Brittany O’ Brien: the Queen of Candids

by Alexandra Hall

“I just don’t want to forget. I’m an anxious person– if I die, at least I have all of these memories documented,” O’ Brien said. 

As “millennials” and “Gen X/Z/What letter are we even on?” are attacked for their vicious desire to document every living moment from breakfast to skincare routines, the art of photography has no doubt been watered down to VSCO filters and Instagram feeds. It has never been easier and simultaneously so difficult to pursue the passion of taking photos.

On one hand, there are endless resources in the forms of apps, software, and equipment that evolves every second. There are Youtube videos instructing how to get the perfect shot, Lightroom demos on websites like Skillshare, and experts who candidly speak about their success in various industries. On the other hand, with everything so easily discoverable and distributed, it is harder to see true talent, or as Brit O’ Brien describes it “having an actual eye.”

Brittany O’ Brien, more commonly known as ‘Brit,’ went from photographing her classmates wearing Santa hats in seventh grade to touring with some of the biggest names in the alternative scene in less than a decade. After graduating high school, she began showing up at venues in San Francisco armed with nothing but a camera. Brit was swept up in the perfect storm of the up-and-coming…but-no-really-up-and-coming band Finish Ticket, and she was launched into the scene that most people only can channel through playlists. 

Call it fate, call it destiny, O’ Brien didn’t just land a lucky spot in the music scene. Her photography is more than just a contrast adjustment and a filter with a purple tint. O’ Brien’s photographs hold the true spirit of the subjects featured. They catch the artists in their most vulnerable times: studio sessions, hometowns, touring hotspots, and mid-chorus at a packed venue. 

There is a certain warm nostalgia captured in her images, one that feels like the concert moments themselves. The anticipation before the chorus rings. The eruption of that one hook everyone loves. The last bursts of energy before the set is over. 

Her images gleam with  a certain adoration for her subjects, something that reflects not only the artists on stage but also the artist behind the camera. 

“When I first started working with Hippo Campus, I had to find a mix in being a fan of their music to having a professional relationship. But over time, the fan side of me turned into a friendship,” O’ Brien detailed.

This perspective is what makes O’ Brien’s work so alluring. She is the communicator between the fans and the artists. She is both one of the fans and one of the people on stage. 

O’Brien’s unique perspective fueled her first photography and tour book, Nobody’s Guide to Life on the Road, an 88-page account of her touring journeys with artists like Fitz and the Tantrums, K. Flay, Hippo Campus, and Finish Ticket. 

“I didn’t do it for anyone else. I kept these notes about what I was seeing and feeling and compiled them into a sort of… memory book,” O’ Brien explained.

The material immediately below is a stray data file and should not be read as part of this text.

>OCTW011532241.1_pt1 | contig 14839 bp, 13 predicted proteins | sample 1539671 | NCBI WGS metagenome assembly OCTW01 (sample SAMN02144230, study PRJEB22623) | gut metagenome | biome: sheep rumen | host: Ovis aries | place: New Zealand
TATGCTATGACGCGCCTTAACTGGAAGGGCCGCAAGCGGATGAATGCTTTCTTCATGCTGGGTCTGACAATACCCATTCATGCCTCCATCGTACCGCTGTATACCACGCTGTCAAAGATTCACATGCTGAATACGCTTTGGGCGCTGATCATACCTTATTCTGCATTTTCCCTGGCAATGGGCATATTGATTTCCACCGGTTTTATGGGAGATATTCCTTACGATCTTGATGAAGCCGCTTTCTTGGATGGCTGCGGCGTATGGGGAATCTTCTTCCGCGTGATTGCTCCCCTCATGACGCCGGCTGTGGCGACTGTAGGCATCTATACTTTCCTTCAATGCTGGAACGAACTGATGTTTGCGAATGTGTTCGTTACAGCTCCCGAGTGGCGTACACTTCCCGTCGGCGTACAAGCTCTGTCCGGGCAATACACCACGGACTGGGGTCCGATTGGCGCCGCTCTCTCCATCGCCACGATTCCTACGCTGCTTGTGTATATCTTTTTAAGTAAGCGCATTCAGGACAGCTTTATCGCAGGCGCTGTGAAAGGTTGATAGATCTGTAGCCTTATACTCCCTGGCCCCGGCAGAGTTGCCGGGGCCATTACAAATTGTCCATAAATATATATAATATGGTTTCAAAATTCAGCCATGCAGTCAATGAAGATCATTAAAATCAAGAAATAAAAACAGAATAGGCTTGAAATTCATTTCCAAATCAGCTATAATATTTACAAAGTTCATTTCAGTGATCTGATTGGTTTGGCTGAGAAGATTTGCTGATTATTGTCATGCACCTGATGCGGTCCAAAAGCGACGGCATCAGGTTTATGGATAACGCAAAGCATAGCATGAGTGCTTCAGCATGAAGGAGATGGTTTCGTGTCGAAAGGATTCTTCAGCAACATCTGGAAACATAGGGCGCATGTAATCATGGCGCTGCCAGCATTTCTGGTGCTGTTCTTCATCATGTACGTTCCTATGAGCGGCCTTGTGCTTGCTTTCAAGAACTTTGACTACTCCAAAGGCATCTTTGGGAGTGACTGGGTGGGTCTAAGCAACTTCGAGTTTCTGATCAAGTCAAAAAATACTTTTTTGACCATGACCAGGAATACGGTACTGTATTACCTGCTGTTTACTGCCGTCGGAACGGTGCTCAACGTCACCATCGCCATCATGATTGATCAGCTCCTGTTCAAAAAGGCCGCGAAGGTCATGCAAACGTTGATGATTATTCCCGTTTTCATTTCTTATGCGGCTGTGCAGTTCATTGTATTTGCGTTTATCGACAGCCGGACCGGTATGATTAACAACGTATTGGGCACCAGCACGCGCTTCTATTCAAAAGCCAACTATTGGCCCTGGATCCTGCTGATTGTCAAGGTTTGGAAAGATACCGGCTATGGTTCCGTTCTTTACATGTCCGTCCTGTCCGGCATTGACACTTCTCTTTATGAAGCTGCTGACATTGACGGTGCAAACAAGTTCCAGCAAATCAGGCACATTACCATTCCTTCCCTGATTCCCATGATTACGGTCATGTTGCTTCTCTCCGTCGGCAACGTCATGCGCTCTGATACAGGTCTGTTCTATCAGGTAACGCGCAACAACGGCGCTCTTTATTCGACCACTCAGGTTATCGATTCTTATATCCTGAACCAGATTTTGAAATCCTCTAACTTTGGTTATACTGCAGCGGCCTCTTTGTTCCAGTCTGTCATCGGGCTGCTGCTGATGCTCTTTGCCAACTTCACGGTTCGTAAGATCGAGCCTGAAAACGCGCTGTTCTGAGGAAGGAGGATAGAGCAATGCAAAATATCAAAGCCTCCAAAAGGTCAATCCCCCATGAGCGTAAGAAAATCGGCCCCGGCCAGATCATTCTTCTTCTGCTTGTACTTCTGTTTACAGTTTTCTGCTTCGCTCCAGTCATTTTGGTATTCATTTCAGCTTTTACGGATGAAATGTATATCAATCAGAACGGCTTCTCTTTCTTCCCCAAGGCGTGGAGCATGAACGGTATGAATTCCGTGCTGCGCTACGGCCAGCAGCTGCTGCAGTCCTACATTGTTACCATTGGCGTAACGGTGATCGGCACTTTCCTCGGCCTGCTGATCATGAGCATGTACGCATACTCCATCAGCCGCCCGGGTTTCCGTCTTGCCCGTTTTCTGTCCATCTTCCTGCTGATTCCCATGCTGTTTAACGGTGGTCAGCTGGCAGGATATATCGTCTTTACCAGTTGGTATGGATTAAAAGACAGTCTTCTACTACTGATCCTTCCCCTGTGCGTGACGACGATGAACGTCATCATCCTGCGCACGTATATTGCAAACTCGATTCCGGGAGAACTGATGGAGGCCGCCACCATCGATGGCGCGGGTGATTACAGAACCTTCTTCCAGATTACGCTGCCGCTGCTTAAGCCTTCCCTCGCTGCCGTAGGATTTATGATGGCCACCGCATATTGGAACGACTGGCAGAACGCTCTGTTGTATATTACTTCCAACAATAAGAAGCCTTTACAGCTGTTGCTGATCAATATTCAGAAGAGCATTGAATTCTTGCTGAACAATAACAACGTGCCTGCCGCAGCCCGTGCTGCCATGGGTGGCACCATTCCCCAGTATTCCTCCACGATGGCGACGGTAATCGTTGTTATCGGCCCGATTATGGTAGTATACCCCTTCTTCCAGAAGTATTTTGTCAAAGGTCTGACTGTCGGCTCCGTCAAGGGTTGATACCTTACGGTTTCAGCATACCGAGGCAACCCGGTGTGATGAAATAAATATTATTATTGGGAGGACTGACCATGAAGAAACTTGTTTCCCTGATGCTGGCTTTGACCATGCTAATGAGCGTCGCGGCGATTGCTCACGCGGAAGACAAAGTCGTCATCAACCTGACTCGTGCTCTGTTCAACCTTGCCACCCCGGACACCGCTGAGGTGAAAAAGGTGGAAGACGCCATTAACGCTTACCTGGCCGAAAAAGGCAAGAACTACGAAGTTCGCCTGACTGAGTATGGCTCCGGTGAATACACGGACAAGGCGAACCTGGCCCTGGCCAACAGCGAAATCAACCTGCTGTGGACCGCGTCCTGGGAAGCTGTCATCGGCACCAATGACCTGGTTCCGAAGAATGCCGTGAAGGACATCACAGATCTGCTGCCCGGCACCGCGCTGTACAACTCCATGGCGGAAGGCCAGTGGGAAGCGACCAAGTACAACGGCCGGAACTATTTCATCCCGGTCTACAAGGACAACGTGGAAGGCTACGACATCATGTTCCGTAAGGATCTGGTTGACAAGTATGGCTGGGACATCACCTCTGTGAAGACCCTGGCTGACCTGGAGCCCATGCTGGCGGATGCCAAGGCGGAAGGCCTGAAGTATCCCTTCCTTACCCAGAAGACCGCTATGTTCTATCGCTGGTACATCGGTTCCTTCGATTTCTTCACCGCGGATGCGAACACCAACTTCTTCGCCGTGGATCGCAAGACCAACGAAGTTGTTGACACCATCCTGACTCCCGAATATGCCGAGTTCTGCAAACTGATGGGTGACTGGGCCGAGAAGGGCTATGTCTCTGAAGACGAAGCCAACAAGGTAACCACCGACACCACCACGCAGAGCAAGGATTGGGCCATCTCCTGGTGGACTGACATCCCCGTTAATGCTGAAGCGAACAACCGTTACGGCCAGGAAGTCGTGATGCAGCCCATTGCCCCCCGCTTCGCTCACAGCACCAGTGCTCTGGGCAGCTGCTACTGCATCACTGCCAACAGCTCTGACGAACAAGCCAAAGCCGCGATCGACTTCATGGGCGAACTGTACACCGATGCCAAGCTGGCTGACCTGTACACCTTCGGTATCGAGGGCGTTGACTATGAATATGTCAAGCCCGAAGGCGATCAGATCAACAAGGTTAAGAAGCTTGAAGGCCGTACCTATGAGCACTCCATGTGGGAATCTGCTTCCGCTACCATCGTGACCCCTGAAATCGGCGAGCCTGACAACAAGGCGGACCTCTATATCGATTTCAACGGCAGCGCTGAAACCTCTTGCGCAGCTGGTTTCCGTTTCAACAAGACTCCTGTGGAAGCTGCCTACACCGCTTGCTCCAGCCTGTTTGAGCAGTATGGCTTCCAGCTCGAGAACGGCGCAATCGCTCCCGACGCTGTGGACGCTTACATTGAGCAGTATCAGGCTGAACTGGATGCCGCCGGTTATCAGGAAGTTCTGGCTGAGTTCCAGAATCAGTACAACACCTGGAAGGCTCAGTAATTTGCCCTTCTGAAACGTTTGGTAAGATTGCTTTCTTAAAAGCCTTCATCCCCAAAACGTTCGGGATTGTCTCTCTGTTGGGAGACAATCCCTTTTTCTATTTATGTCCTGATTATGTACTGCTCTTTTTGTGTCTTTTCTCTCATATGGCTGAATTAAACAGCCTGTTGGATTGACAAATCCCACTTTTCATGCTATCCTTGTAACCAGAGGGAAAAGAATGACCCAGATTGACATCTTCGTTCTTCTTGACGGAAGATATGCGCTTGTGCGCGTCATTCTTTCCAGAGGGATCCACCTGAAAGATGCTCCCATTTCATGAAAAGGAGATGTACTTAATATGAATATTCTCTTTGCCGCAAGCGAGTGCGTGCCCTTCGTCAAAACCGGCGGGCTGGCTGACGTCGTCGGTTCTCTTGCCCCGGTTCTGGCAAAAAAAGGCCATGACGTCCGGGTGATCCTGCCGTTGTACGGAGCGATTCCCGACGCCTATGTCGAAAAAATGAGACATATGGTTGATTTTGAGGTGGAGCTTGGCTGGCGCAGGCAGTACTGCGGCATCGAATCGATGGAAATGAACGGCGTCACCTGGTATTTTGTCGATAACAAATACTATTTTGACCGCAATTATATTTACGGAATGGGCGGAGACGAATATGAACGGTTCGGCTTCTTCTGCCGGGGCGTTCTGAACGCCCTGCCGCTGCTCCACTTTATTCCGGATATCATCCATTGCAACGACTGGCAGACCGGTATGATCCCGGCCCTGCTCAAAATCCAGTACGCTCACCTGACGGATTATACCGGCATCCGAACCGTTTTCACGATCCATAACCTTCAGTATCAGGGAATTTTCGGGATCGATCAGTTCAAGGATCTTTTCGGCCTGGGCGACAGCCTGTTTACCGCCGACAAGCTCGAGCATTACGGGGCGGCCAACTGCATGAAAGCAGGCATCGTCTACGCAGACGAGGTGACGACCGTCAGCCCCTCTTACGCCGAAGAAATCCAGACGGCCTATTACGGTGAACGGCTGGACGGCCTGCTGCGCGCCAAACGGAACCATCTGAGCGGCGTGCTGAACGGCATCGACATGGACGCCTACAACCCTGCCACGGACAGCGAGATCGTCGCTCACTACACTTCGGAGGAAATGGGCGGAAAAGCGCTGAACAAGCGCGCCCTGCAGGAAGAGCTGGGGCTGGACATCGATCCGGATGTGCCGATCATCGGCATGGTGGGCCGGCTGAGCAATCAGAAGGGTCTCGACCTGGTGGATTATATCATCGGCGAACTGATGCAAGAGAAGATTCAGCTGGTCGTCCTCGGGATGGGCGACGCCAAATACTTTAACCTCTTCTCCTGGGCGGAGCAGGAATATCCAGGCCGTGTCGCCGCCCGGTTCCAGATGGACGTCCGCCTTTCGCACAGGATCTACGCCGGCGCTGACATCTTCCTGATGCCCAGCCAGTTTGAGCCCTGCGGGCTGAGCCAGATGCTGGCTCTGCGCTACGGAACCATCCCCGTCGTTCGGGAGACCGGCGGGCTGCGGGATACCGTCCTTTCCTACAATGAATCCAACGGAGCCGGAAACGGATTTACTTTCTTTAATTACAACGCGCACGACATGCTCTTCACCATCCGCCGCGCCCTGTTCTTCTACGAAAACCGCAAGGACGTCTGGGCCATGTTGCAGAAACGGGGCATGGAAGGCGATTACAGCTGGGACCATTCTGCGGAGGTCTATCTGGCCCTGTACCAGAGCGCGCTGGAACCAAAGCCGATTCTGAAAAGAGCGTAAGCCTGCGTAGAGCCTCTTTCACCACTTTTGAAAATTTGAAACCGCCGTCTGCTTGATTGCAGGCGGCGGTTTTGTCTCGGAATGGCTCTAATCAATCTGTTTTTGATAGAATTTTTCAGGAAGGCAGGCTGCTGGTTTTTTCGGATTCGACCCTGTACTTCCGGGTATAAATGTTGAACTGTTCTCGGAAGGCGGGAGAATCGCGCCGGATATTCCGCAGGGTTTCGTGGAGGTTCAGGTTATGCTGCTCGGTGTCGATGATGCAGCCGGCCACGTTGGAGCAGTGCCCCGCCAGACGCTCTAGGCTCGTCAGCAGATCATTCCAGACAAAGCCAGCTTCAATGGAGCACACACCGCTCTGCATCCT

Nobody’s Guide to Life on the Road is a culmination of not only photographs and accounts, but also a showcase of O’ Brien’s mastery of creating lifetimes that stretch beyond a number of pixels. Her touch makes audiences nostalgic for experiences they didn’t undergo personally. 

O’ Brien’s heart reaches even farther than what viewers see in her photography. When Nobody’s Guide to Life on the Road was released, O’ Brien held a release show in which tickets were free but donations towards relief from the California fires were encouraged. Instead of profiting off of ticket sales, O’ Brien donated her proceeds. Every few weeks, O’ Brien holds question-and-answer polls on her social media to answer any photography and life on the road questions her followers might have. Currently, O’ Brien is selling film shots with personalized letters on the back to connect with her audience during the COVID-19 pandemic that has everyone isolated to some degree. It seems that fans are reminded daily of the spirit behind the camera that captures the moments so universally adored. 

It is easy to take a decent picture, especially when cell phone cameras have only become better and better over the years. It is easy to download apps and mess with a few components of light and color arbitrarily. It is easy to claim you are a photographer nowadays. 

But to be an artist is entirely different. Although the pools of band photographers seem to widen with every tour and budding generation, the truly talented artists will always shine. Brit O’ Brien has done more than make a name for herself in the music scene. She has managed to match the artists she shoots with as much vigor, talent, and passion. O’ Brien’s photography will continue to evolve and grow with each picture snapped, reminding us all what it truly means to capture the candid moments of life. 

So perhaps older generations are right. We are afraid of losing the moments we cherish the most. But no need to worry, it is artists like Brit O’ Brien that will make sure our most beloved creators are remembered in the light we all experienced them in. Warm, personal, and true. 

Until next time,

Rocka Out

Find O’ Brien’s photography, social media, and book here:

One Comment

  1. Markus Eymann

    Great article, no question, Brit’s brilliant. I especially love how she pays attention to the background and makes it almost a character in the photo, but she does this without diminishing, in fact enhancing, the human subject of the photo. She really notices texture (an unfinished wooden beam, wet pavement, a worn sofa, unusual tiling) and uses them to pull us into the her pictures.

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